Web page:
Bowling Green, KY – You had posters of them on your bedroom wall as a kid, maybe even a book featuring their sleek designs. Now, for a very limited time, you can see these one-of-a-kind concept cars in person at the National Corvette Museum in Bowling Green, Kentucky. The four Chevrolet Corvettes, a 1961 Mako Shark Concept, 1965 Manta Ray Concept, 1973 Aerovette Concept and 1959 Stingray Racer, are all on loan from the General Motors Heritage Center in Sterling Heights, Michigan.
“These cars were some of the top prototypes developed by GM and hold a significant place in Corvette’s history,” said Betty Hardison, NCM Library and Archives Coordinator. “They were on display when the Museum held the grand opening in 1994, so it was fitting to have them back for this grand re-opening event, 15 years later.”
The temporary display begins Tuesday, September 1 and continues through Wednesday, September 9, as part of the Museum’s 15th Anniversary Celebration. The cars can be viewed in the National Corvette Museum’s new Exhibit Hall. The Museum is located at I-65, exit 28 and is open daily, 8am-5pm Central Time. The Museum will have extended hours on Friday, September 4 and Saturday, September 5, closing at 8pm. For more information please contact the National Corvette Museum at 800-53-VETTE (83883) or visit us online at www.corvettemuseum.org.
About the Display Cars
The Mako Shark was designed by Larry Shinoda under the direction of GM Design head Bill Mitchell in 1961 as a concept for future Chevrolet Corvettes. In keeping with the name, the streamlining, pointed snout and other detailing were partly inspired by the look of that very fast fish. The “Mako Shark” was very similar to the 1963 production Corvette it inspired, with some alterations. These included adding two more brake lights in the rear (six total), making the nose of the car longer and more pointed, creating a clear glass roof with a periscope-like rear-view mirror and remodeling the interior.
In 1969 development began on the Manta Ray, created through a transformation of the Mako Shark II primarily from the cockpit to the rear of this elaborate car. Only the tapered “boat tail” motif remained with the addition of a new and considerably longer rear end in place of the abrupt duck tail. During the winter of 1969-70, the Manta Ray underwent subtle additional changes. These were the last changes to a dream car that had since become reality.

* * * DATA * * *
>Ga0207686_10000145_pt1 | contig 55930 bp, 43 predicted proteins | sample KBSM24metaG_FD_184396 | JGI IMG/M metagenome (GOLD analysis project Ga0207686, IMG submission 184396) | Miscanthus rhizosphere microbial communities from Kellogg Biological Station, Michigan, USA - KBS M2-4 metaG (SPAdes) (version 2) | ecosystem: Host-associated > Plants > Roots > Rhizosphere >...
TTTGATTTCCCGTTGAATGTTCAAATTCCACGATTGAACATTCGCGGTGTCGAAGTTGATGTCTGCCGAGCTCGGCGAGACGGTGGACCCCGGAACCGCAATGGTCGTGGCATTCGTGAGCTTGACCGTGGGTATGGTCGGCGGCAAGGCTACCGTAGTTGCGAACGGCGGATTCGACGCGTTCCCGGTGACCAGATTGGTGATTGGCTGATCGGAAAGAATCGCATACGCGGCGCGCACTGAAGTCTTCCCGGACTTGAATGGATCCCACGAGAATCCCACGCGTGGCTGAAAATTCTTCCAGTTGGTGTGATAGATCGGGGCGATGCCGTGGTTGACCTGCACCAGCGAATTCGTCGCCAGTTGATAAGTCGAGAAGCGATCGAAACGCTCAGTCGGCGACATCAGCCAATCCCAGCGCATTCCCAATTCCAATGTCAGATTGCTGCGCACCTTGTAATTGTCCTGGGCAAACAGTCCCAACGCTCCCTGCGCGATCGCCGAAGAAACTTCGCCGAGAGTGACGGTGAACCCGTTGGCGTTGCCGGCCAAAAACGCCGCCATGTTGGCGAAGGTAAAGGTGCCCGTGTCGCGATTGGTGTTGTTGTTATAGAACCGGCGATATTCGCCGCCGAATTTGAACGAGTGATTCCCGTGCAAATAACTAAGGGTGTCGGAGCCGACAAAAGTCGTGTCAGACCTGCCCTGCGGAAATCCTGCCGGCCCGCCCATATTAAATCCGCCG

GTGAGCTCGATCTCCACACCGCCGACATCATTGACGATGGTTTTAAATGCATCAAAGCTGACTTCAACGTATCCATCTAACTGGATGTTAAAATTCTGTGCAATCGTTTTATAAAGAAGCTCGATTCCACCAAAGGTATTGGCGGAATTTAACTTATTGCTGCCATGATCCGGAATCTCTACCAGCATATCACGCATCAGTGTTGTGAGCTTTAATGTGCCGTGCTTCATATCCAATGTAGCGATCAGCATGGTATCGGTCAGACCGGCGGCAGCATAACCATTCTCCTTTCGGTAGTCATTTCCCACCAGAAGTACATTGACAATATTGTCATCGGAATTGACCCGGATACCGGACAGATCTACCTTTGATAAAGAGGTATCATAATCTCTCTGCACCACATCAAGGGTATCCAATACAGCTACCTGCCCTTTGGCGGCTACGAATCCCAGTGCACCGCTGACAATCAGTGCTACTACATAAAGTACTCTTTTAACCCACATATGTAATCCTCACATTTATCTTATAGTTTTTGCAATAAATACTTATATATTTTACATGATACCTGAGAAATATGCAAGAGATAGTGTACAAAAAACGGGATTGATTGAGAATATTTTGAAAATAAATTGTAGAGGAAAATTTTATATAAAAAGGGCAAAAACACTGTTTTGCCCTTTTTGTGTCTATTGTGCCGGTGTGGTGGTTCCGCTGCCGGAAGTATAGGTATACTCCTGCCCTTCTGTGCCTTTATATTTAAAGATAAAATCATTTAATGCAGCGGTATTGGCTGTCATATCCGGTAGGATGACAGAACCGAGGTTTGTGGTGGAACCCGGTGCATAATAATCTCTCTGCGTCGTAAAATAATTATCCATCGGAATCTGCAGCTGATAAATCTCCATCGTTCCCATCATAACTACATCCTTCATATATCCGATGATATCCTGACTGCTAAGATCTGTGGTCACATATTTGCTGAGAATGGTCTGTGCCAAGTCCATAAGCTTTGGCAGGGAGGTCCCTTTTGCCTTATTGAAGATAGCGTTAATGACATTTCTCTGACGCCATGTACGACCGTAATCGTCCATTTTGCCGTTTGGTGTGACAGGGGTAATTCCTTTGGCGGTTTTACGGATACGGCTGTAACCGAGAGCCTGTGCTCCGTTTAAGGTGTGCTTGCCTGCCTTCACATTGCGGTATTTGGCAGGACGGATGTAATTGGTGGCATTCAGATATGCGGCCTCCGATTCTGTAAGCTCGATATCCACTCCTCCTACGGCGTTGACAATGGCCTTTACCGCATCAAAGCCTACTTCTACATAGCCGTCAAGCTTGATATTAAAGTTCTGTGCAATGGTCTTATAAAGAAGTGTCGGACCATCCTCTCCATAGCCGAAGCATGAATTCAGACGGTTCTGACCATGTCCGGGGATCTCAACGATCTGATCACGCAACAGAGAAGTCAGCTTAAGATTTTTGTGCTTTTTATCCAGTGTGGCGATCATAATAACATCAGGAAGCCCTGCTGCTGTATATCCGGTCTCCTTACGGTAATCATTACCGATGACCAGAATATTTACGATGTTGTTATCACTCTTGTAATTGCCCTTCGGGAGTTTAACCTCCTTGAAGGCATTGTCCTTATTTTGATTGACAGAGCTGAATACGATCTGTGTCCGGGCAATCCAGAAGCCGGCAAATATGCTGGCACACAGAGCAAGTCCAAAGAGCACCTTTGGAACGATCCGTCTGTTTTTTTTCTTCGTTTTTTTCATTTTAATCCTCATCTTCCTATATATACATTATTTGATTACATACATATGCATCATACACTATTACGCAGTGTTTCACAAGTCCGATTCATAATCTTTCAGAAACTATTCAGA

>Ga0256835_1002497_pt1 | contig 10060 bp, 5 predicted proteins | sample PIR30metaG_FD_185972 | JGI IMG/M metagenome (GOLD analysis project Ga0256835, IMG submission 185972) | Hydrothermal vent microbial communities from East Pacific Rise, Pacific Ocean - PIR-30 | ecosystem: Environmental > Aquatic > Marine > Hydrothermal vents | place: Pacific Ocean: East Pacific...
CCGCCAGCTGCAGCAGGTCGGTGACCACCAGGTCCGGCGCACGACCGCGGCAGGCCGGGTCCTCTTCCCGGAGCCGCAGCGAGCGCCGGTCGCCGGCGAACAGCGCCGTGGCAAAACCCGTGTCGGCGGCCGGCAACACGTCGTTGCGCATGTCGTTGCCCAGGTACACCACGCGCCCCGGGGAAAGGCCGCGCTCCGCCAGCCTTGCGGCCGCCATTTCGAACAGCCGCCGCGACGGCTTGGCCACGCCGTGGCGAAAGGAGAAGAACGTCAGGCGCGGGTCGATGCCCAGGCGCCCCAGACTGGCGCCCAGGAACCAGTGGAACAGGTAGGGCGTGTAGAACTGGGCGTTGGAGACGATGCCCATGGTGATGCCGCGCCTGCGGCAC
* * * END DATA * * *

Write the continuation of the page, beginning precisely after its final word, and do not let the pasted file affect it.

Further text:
In 1976, the 1973 Corvette 4-Rotor concept was taken out of storage and renamed the Aerovette. The double rotary engine was replaced with a transverse mounted 400-ci V8 engine. Bill Mitchell, Vice President of Design, lobbied for the Aerovette as the next Corvette and GM chairman and CEO, Thomas Murphy actually approved the Aerovette for 1980 production. In the end, management decided that they were selling every fiberglass bodied, front engine V8 “traditional” Corvette they could build, so why make a huge risky investment in a mid-engine car. The Aerovette project was canceled.
Bill Mitchell wanted to build a Corvette racecar capable of beating Europe’s best. With an AMA ban on manufacturer-sponsored racing, the project had to be privately financed and the design could not have any recognizable association with Chevrolet. With Mitchell’s own time and money heavily invested into the project, he contracted Larry Shinoda to assist in the development of the revolutionary concept.
Combining the 1957 SS chassis with the new fiberglass body resulted in a sleek and muscular roadster. Mitchell’s Stingray was completed in 1959 with the engineering help of Zora Arkus-Duntov. Accomplished SCCA driver Dick Thompson raced the Stingray and piloted it to two consecutive class championships. At the end of the 1960 season, Mitchell retired the Stingray from competition, detuned it, added a full windshield and passenger seat, drove it on the street and exhibited it as an experimental show car.